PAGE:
Exploring Creativity and Advances in the Field at Neuroscience 2013
More than 30,000 neuroscientists from around the world met in San Diego this November to discuss their research, attend scientific presentations and workshops, and share great science. One of several discussions at the annual meeting provided insight into how creativity works in the brain, and how creative individuals interact within society. Pixar and Walt Disney Animation Studios President Ed Catmull discussed how he creates a culture of creativity at Pixar, highlighting issues he says are central to uncovering genius, including removing hidden barriers to creativity and candor, particularly in the workplace. “Many people fail because it is too hard to let go of a project that isn’t working,” Catmull said, in remarks at the “Dialogues Between Neuroscience and Society” lecture at Neuroscience 2013. “In a research environment, we have the desire to always get it right. In a creative context, ‘zero error’ doesn’t work.”
At another panel, Bruce Adolphe from National Public Radio’s Piano Puzzler discussed the possibility of studying the brain as it imagines sounds, to learn about where such functions live. He was joined by several guests at the Fred Kavli Public Symposium on Creativity, which focused on how the visual arts, music composition, and other forms of creativity are manifest in the human brain. Psychologist and author Kay Redfield Jamison began her remarks by naming creative historical figures with mood disorders. After discussing the disproportionate number of bipolar disorders those in creative professions statistically have, Jamison asked the audience, “If you medicate a disorder, does that mean you then medicate away creativity?”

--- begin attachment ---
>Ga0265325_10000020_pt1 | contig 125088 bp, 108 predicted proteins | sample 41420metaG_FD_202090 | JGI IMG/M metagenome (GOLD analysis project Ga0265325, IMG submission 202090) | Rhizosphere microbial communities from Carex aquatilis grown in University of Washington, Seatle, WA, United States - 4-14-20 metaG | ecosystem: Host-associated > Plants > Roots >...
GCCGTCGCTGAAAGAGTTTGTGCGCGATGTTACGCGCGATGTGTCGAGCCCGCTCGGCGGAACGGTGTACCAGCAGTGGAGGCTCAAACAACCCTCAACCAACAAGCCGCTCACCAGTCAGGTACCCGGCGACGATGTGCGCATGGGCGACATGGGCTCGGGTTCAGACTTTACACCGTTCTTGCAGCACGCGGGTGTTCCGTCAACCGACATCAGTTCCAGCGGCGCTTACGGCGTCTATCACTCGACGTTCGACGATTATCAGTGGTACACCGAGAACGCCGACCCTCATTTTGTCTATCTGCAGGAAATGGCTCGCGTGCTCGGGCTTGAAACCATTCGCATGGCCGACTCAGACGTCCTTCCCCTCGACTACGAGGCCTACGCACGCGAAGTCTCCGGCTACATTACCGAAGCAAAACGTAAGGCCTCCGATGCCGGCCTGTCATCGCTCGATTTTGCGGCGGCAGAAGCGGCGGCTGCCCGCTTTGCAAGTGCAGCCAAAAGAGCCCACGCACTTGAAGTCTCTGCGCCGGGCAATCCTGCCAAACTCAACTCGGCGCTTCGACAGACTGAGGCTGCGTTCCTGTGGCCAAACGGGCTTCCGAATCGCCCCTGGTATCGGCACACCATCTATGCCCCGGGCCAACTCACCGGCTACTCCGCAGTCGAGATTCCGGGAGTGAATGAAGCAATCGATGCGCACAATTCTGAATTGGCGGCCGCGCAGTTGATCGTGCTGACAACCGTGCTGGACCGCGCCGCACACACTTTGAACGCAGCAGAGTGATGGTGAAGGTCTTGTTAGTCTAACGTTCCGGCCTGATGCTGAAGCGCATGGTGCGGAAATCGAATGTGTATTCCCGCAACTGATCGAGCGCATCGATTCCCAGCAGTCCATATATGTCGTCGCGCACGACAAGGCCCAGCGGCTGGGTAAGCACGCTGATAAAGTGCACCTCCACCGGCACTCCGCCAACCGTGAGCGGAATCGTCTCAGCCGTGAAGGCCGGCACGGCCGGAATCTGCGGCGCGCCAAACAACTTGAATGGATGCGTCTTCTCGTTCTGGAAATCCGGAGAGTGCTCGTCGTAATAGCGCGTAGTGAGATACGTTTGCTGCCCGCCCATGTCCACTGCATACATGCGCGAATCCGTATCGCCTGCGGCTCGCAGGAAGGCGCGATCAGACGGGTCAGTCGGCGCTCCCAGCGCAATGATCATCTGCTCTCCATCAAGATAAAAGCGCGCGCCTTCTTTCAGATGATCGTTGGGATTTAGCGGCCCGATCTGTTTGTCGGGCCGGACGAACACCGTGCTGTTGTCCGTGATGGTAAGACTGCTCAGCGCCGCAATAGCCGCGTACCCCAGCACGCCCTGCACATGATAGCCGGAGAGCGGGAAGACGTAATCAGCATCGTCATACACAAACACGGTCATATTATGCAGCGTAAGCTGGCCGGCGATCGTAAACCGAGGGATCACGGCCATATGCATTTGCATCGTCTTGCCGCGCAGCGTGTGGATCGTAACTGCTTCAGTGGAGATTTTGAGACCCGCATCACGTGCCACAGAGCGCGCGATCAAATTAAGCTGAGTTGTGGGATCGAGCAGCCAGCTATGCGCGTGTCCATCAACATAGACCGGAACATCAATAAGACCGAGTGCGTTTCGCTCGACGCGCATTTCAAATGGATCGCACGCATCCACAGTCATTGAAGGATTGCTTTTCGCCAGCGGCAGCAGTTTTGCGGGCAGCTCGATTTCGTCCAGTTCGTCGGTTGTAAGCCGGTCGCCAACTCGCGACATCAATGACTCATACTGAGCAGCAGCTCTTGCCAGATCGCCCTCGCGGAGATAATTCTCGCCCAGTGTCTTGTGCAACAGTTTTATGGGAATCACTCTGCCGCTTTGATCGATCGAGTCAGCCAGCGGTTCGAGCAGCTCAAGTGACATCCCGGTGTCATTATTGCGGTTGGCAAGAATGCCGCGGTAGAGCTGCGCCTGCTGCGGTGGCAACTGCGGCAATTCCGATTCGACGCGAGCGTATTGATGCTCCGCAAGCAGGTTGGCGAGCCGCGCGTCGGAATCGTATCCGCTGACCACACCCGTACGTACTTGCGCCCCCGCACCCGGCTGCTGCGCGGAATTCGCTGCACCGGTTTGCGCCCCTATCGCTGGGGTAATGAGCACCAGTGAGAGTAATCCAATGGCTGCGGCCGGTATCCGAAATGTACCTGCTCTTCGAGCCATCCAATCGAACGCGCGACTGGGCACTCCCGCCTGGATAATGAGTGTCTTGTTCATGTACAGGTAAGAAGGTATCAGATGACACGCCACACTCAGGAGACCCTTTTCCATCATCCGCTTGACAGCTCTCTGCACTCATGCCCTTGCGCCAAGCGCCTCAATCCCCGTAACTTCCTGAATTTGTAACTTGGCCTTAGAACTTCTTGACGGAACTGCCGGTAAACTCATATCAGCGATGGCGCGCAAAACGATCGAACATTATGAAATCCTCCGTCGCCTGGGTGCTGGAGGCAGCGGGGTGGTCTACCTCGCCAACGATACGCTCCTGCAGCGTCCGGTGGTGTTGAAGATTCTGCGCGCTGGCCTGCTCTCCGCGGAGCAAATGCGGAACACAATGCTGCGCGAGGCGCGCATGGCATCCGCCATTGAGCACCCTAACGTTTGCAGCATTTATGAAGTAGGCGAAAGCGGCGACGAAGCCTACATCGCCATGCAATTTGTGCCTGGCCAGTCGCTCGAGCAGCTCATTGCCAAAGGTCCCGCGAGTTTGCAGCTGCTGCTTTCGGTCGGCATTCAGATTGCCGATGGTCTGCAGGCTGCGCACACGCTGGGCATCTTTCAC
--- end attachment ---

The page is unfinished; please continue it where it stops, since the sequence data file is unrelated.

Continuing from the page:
Advocating for the Future of the Field
In addition to discussions on creativity, the meeting featured a number of sessions on how advances and innovations in neuroscience have accelerated fundamental understanding of the brain, and why it is important to communicate with legislators and the public about neuroscience research that is leading to better treatment of brain diseases and disorders for millions of people worldwide. At the Global Advocacy Symposium, SfN, IBRO, and FENS came together for the first time to share ideas and strategies. The event focused on how to help communities of all sizes and in any country to design locally tailored advocacy and outreach programs. Outgoing SfN President Larry Swanson kicked off the symposium by encouraging SfN members to promote strong international ties because, he said, “That’s what science is — an international community.”
As the world’s largest meeting focused on scientific discovery related to the brain and nervous system, the event brought to life more than 15,000 scientific presentations showing innovative advances in techniques, and valuable new research about brain structure, health, disease, and treatments. In addition to posters and scientific lectures, the meeting featured 34 professional development workshops and networking functions, and 600 exhibitors.